Once your fabric is all spread out, it’s time to cut. To keep your pieces of fabric straight and square, use the selvage of your fabric as a guide. The selvage is the finished edge of the fabric, which is where the fabric was attached to the loom when it was manufactured. Often the selvage will be a different color and have some writing on it that indicates who made it. Here’s the important thing to know: You should trim off the selvage before you start sewing. Because it is a different texture than the rest of the fabric, it can cause puckering in your seams if you don’t trim it off.

When you trim off your selvage, know that that edge of the fabric is a true straight edge, so use it as a guide when you cut. Use a long ruler and pencil to draw a line (or a rotary cutter and straight edge, if you have one) and make your first cuts parallel to both selvage edges. Then when you make your perpendicular cuts for length, be sure to make them at right angles to your selvage cuts. These steps will ensure that you have nice, straight pieces of fabric to work with. I find it very helpful to use my cutting mat as a guide for this, but if you don’t have a cutting mat, you can use a carpenter’s square to check your edges and corners. (I’ve even been known to use a laser level square to check my edges when sewing big things!)

(In this post I’m making a miniature curtain panel so you can see all the elements, but in small scale.) After you cut your pieces, this is what you should have: your exterior piece plus your lining, which will be a bit smaller on all sides.

3. Hem the bottoms

The first step is to hem the bottom edges of both the exterior and the lining. To do this, fold up the bottom edge 4″ and press. Fold it up another 4″ and press again.

Pin the layers in place, then sew the hem by stitching about 1/4″ from the interior folded edge.

Hem the lining in the exact same way.

4. Sew the sides

It’s time to attach the lining to the exterior. Lay out both of your pieces, with the right sides of the fabric facing together. Align them so that the hemmed edge of the lining is 2″ above the hemmed edge of the exterior (as shown in the right edge in the photo above) and the raw edges of the pieces are aligned along one side (as shown in the top edge in the photo above).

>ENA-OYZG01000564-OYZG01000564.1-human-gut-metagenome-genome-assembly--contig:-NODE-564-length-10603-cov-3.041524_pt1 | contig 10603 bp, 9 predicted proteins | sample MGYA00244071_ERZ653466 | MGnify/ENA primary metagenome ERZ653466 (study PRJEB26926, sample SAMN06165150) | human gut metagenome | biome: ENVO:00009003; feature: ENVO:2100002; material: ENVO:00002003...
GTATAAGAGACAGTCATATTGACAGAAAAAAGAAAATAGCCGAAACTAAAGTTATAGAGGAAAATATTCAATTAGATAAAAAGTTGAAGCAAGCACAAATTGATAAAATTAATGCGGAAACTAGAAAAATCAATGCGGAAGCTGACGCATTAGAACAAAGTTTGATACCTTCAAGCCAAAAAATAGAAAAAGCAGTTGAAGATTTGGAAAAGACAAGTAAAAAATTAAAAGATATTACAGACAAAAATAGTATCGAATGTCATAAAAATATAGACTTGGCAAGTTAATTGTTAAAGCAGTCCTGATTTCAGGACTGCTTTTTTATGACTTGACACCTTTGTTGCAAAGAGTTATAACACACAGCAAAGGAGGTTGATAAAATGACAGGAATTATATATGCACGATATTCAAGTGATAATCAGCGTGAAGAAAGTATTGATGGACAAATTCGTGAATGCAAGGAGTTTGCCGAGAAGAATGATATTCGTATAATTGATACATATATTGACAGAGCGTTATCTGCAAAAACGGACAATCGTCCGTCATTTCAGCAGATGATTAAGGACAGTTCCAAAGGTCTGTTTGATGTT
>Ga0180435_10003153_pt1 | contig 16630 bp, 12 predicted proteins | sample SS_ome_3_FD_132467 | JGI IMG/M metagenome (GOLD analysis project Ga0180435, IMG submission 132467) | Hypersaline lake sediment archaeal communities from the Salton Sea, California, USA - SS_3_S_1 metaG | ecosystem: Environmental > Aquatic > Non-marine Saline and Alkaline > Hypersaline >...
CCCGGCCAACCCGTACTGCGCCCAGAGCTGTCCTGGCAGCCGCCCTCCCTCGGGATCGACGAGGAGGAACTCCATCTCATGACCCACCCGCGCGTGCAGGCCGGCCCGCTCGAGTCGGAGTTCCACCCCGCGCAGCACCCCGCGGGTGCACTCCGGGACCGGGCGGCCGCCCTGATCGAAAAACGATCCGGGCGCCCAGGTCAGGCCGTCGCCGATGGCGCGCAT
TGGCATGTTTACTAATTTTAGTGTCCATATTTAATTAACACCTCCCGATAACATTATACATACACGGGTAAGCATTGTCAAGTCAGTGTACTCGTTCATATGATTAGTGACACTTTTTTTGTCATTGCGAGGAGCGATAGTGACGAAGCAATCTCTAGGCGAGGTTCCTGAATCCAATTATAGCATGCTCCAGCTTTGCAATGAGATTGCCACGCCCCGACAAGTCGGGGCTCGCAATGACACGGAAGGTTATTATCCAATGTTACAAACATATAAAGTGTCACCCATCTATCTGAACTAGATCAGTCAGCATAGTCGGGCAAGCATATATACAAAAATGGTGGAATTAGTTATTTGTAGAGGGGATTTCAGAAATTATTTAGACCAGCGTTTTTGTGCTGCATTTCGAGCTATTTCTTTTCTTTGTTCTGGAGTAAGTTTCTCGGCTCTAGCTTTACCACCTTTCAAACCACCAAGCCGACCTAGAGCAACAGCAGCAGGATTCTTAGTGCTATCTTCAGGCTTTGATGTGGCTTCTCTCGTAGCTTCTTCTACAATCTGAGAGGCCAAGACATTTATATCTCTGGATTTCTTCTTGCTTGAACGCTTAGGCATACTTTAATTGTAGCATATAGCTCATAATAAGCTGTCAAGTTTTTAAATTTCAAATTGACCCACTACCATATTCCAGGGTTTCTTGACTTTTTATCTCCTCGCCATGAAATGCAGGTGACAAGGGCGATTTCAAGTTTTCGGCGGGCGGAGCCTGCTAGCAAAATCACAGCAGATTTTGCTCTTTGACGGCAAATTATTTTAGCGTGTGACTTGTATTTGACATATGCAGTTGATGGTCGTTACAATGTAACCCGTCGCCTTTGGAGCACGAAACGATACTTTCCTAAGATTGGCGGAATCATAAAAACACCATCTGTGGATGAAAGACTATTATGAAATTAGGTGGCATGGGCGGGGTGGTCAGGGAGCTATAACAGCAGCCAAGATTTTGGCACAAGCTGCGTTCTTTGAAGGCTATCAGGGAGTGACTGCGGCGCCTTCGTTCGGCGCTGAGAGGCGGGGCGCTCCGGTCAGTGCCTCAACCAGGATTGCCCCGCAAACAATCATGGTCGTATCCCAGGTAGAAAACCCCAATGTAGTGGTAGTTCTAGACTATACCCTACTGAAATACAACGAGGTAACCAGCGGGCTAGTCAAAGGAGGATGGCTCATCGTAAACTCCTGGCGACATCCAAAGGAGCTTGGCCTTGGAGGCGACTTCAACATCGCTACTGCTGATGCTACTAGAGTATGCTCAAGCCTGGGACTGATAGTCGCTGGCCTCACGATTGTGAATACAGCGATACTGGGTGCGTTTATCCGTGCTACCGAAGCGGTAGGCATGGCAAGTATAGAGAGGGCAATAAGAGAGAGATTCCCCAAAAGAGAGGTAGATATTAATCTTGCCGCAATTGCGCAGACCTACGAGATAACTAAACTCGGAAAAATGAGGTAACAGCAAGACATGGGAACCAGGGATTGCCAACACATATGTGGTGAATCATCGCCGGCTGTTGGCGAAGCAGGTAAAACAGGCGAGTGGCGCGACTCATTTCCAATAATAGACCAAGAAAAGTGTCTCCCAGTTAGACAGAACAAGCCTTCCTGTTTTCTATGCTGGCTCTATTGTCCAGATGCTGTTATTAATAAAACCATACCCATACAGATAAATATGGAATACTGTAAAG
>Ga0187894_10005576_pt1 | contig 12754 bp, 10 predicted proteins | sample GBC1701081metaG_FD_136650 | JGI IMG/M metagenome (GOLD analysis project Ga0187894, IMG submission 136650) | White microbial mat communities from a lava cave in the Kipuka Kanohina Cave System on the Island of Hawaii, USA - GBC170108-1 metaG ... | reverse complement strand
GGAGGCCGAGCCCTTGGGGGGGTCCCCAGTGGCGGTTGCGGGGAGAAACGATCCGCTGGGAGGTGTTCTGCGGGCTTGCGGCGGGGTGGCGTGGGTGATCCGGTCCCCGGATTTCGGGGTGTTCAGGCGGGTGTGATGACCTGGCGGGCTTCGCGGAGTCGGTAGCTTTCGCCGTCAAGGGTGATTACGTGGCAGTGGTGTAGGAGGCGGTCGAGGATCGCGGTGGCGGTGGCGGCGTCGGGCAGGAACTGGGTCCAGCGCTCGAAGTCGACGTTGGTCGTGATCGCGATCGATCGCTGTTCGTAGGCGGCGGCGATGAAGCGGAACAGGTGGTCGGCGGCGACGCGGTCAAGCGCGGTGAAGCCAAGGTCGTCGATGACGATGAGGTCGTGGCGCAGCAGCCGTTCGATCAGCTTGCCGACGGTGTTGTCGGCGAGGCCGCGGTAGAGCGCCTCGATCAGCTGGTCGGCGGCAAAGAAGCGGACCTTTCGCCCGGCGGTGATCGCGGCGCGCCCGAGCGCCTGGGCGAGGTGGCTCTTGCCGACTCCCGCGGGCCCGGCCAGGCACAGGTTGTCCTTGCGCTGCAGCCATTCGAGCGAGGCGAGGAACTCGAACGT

Sew the two pieces together along the aligned raw edges, with a 1/2″ seam allowance.

Next we’ll sew the other side. Because the exterior is wider than the lining, you’ll need to shift the fabrics to line up the raw edges of the side opposite the seam you just sewed. Be sure to keep the hem of the lining 2″ above the hem of the exterior. Pin the fabrics in place, then sew along this edge as you did before.

Turn the two pieces right-side out, and this is what you’ll have: The exterior fabric will fold in and create a border on the lining side.

Be sure to evenly distribute the fabric so the lining is centered and the border on each side is even, and then iron the sides so that the seam is flat and the edges are creased.

This process makes the exterior fabric wrap around to the lining side so that if the edges of your curtain panels flip out slightly, you’ll see your decorative fabric and not the lining.

5. Insert the weights

Now we need to finish the hem and insert the weights. As you can see, when you turn your panels right-side out, there will be a spot at the bottom where the raw edge of your fabric is visible (in the 2″ space where the lining doesn’t cover the seam). Turn this raw edge under 1/2″ and press it.

Then slide a weight under the edge of the fabric, tucking it into the space where the fabric wraps around to meet the lining. Using a needle and thread, tack the weight in place by sewing the fabric tab on the top of the weight to the inside wrapped portion of the curtain. Finally, use the needle and thread to sew the interior folded edge closed (i.e., the edge you just folded under and ironed).

Repeat to add another weight on the other bottom corner of each panel.